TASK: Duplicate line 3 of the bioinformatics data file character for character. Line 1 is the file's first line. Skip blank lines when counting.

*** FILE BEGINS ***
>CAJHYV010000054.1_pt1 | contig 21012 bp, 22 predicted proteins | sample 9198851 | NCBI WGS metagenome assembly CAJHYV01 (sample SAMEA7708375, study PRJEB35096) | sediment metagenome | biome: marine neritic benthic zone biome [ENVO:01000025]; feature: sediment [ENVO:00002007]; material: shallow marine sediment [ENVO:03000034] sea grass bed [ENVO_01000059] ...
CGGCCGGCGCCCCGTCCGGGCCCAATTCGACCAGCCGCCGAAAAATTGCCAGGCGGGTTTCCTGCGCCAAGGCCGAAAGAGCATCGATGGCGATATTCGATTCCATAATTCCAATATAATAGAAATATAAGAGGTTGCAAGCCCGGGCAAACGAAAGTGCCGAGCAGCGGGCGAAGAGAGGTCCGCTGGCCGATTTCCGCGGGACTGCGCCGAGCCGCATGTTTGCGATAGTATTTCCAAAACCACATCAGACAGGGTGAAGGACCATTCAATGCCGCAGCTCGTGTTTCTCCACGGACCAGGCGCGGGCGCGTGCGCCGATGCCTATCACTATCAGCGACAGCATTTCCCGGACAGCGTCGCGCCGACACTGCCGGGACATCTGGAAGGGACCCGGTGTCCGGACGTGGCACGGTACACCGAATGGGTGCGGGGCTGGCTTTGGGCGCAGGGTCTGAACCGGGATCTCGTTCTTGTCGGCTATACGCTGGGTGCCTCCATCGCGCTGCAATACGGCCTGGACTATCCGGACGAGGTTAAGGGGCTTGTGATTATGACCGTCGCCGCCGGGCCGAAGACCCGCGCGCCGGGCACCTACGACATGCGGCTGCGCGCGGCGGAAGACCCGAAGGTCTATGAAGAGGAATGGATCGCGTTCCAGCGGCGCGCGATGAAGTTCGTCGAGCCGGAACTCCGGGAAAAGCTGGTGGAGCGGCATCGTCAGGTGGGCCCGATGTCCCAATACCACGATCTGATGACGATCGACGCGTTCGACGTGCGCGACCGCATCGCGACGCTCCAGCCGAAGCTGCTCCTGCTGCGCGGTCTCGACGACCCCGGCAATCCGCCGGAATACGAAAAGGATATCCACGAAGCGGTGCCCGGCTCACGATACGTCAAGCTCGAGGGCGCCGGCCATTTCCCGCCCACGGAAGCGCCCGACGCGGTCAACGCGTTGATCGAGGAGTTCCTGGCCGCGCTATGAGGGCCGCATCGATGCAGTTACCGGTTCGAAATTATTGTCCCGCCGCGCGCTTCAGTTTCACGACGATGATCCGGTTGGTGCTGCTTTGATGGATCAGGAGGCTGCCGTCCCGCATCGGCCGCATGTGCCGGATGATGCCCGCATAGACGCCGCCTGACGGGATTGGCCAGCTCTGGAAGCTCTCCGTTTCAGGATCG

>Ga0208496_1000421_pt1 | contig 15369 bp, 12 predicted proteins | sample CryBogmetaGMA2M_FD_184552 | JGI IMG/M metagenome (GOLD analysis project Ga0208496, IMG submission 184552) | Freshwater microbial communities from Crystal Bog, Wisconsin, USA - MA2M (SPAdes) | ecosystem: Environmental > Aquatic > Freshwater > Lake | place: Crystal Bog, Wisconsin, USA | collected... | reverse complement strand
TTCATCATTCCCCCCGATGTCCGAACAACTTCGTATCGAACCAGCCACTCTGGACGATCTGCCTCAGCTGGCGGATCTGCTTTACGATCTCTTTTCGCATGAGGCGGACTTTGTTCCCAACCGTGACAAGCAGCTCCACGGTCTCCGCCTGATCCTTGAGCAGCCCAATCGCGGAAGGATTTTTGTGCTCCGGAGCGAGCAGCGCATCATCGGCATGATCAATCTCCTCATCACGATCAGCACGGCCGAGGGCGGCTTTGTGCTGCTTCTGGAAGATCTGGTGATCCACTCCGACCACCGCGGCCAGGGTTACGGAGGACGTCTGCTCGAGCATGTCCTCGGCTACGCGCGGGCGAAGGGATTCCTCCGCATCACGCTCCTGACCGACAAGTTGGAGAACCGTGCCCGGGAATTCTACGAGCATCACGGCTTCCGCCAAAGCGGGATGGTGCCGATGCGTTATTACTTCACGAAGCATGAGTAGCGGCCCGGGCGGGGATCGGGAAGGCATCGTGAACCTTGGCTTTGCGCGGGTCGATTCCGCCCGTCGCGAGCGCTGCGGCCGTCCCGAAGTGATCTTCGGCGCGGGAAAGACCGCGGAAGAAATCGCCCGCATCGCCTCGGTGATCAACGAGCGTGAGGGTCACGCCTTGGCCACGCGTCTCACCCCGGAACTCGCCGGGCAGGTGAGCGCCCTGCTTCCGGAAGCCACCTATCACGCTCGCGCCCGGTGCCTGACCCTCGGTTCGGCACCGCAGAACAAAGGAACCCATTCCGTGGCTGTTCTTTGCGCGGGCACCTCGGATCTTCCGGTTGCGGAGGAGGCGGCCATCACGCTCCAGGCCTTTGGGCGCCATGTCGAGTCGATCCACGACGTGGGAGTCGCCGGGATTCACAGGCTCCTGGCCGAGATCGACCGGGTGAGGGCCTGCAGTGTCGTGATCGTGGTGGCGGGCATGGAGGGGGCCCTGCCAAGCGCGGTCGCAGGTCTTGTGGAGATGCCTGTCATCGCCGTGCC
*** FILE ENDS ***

>Ga0208496_1000421_pt1 | contig 15369 bp, 12 predicted proteins | sample CryBogmetaGMA2M_FD_184552 | JGI IMG/M metagenome (GOLD analysis project Ga0208496, IMG submission 184552) | Freshwater microbial communities from Crystal Bog, Wisconsin, USA - MA2M (SPAdes) | ecosystem: Environmental > Aquatic > Freshwater > Lake | place: Crystal Bog, Wisconsin, USA | collected... | reverse complement strand